I would take a smaller profit as a shareholder or pay more for a product as a consumer if it meant that those products weren’t being made on the backs of labor that couldn’t complain of their poor pay and poor conditions for fear of losing the only job that keeps them (and their families) from even worse conditions and/or death.
Jeff Miller counters:
How much would Ari have been willing to pay for his new iPhone 4S? $1000? Maybe $1500? Well, he is perfectly free to give his $200 to Apple and then write a check for $800 or $1300 to a charity that helps the global poor. And he’s free to do this for every product he buys. His new toaster?-$20 to the manufacturer and $80 to the charity. His car?—How about $25,000 to the manufacturer, and another $15,000 to the charity.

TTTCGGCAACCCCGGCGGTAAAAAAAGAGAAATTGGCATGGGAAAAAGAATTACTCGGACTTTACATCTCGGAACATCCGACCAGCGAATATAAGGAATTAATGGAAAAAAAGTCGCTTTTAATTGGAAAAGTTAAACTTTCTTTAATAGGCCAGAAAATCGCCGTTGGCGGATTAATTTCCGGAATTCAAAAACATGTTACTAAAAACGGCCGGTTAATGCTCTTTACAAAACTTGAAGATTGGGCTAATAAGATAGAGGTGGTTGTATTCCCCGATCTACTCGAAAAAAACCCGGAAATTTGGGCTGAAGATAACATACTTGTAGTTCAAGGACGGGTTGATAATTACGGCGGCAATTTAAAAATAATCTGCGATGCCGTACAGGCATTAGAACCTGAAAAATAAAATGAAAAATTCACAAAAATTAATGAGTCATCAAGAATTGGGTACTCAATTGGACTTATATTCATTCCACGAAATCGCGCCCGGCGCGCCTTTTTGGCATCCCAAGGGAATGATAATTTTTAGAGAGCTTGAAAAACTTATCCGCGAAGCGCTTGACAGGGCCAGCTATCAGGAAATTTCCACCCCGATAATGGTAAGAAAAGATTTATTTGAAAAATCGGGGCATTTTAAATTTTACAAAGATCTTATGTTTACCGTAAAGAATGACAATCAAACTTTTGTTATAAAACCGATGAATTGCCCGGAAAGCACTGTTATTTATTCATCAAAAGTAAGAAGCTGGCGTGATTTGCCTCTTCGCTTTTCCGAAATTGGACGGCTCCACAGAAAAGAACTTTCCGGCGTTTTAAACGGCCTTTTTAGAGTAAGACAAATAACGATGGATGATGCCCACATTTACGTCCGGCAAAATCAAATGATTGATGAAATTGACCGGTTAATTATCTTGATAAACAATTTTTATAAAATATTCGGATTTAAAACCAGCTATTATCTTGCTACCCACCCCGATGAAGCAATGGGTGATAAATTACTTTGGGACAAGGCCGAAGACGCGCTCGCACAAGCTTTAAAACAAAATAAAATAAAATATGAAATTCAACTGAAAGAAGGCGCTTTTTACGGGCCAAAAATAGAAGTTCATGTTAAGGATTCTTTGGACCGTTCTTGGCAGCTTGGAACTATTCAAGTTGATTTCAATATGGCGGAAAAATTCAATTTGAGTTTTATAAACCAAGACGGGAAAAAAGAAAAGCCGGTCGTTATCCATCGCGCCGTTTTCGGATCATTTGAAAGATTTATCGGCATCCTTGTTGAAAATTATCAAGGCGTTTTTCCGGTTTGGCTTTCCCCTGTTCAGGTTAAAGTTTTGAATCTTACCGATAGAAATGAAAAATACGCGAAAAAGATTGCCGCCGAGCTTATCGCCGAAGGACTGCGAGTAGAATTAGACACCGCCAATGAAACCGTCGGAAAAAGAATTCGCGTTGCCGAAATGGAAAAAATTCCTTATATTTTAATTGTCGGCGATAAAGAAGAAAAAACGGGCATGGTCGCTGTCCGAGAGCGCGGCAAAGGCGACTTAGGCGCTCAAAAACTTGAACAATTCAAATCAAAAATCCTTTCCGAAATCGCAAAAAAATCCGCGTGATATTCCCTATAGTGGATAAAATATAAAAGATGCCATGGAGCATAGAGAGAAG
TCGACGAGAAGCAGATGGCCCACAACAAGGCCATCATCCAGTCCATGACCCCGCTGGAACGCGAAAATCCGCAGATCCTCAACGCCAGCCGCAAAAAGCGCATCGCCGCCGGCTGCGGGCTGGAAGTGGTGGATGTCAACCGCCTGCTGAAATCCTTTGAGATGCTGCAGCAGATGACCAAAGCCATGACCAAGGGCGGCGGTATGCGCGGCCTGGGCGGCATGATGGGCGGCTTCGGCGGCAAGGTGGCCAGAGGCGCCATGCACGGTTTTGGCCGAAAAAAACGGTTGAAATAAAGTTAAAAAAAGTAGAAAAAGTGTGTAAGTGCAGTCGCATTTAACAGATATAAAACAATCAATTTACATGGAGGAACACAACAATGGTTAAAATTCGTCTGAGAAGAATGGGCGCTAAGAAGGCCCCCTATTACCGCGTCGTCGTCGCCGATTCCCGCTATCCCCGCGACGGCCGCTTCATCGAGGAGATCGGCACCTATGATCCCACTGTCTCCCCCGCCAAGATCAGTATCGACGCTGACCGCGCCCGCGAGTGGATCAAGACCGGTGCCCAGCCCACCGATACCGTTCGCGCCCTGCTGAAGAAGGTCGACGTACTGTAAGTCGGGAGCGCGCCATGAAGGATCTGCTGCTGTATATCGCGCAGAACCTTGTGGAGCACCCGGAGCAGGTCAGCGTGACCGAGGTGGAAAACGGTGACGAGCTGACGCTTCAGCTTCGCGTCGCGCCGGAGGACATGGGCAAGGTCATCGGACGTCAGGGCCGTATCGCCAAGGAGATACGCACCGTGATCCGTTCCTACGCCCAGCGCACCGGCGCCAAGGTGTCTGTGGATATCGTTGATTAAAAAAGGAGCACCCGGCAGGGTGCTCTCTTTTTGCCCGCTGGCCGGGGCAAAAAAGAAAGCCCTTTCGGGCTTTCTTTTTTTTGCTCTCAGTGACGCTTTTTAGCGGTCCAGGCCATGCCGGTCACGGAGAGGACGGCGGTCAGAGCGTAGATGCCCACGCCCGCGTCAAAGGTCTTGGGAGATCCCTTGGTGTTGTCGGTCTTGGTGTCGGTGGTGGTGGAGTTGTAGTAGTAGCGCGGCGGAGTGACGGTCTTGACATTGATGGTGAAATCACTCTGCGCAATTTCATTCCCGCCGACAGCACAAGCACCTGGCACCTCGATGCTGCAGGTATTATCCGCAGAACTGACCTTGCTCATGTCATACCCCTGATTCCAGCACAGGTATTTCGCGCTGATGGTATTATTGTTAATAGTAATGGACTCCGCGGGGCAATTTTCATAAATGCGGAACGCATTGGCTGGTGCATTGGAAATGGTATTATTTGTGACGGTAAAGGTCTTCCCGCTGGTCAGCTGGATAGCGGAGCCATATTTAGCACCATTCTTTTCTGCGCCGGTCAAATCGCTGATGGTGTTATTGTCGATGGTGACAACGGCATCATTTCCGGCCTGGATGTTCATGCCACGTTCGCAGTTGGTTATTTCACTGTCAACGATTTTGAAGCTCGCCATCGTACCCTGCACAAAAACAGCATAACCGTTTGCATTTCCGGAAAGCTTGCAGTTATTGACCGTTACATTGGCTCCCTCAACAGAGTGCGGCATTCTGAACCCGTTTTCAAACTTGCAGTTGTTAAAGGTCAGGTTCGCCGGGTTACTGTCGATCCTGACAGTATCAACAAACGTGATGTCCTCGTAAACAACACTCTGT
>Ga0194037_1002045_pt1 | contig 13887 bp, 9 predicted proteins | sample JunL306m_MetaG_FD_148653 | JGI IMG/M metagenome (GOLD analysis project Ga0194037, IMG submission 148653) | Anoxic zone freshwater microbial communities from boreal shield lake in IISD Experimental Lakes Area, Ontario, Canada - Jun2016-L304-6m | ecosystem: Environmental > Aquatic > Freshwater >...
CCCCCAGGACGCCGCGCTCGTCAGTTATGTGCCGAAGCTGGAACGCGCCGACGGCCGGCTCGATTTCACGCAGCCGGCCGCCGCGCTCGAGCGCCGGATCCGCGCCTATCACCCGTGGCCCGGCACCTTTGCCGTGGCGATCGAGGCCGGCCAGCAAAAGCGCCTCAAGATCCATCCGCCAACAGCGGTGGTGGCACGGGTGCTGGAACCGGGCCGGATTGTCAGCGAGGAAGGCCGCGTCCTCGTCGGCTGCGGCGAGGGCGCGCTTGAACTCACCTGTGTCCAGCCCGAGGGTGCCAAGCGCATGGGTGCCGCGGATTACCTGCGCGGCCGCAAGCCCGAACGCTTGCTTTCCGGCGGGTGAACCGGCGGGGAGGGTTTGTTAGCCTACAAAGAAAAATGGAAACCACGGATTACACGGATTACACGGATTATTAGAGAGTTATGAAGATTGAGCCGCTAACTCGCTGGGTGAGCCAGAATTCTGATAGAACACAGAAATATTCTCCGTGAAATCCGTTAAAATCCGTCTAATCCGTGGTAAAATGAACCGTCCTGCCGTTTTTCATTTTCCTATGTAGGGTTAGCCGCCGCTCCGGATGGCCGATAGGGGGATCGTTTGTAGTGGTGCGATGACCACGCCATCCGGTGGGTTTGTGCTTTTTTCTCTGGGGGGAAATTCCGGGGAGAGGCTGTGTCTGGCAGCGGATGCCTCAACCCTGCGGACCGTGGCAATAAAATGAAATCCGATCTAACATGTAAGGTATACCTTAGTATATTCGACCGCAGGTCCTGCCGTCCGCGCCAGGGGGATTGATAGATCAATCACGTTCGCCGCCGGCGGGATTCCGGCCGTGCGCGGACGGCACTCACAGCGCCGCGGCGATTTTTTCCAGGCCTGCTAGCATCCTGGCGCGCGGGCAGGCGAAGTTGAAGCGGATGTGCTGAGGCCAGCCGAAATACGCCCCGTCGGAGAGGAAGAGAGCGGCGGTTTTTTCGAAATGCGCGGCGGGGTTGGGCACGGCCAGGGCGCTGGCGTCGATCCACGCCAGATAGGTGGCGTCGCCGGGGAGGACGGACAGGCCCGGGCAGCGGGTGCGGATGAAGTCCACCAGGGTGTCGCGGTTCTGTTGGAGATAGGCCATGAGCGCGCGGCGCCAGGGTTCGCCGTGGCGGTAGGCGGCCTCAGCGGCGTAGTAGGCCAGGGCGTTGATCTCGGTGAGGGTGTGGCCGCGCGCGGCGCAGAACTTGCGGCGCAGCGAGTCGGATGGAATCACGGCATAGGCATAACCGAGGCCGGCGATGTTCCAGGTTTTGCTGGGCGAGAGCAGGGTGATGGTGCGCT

Miller’s response sounds glib, but it makes an important point. Why do people think that sweatshops should do more to help workers in the developing world, especially since (as I’ve noted elsewhere on this blog) they already do more than most of us do to help?
Zwolinski also pens an answer to arguments about the motivation of sweatshop operators.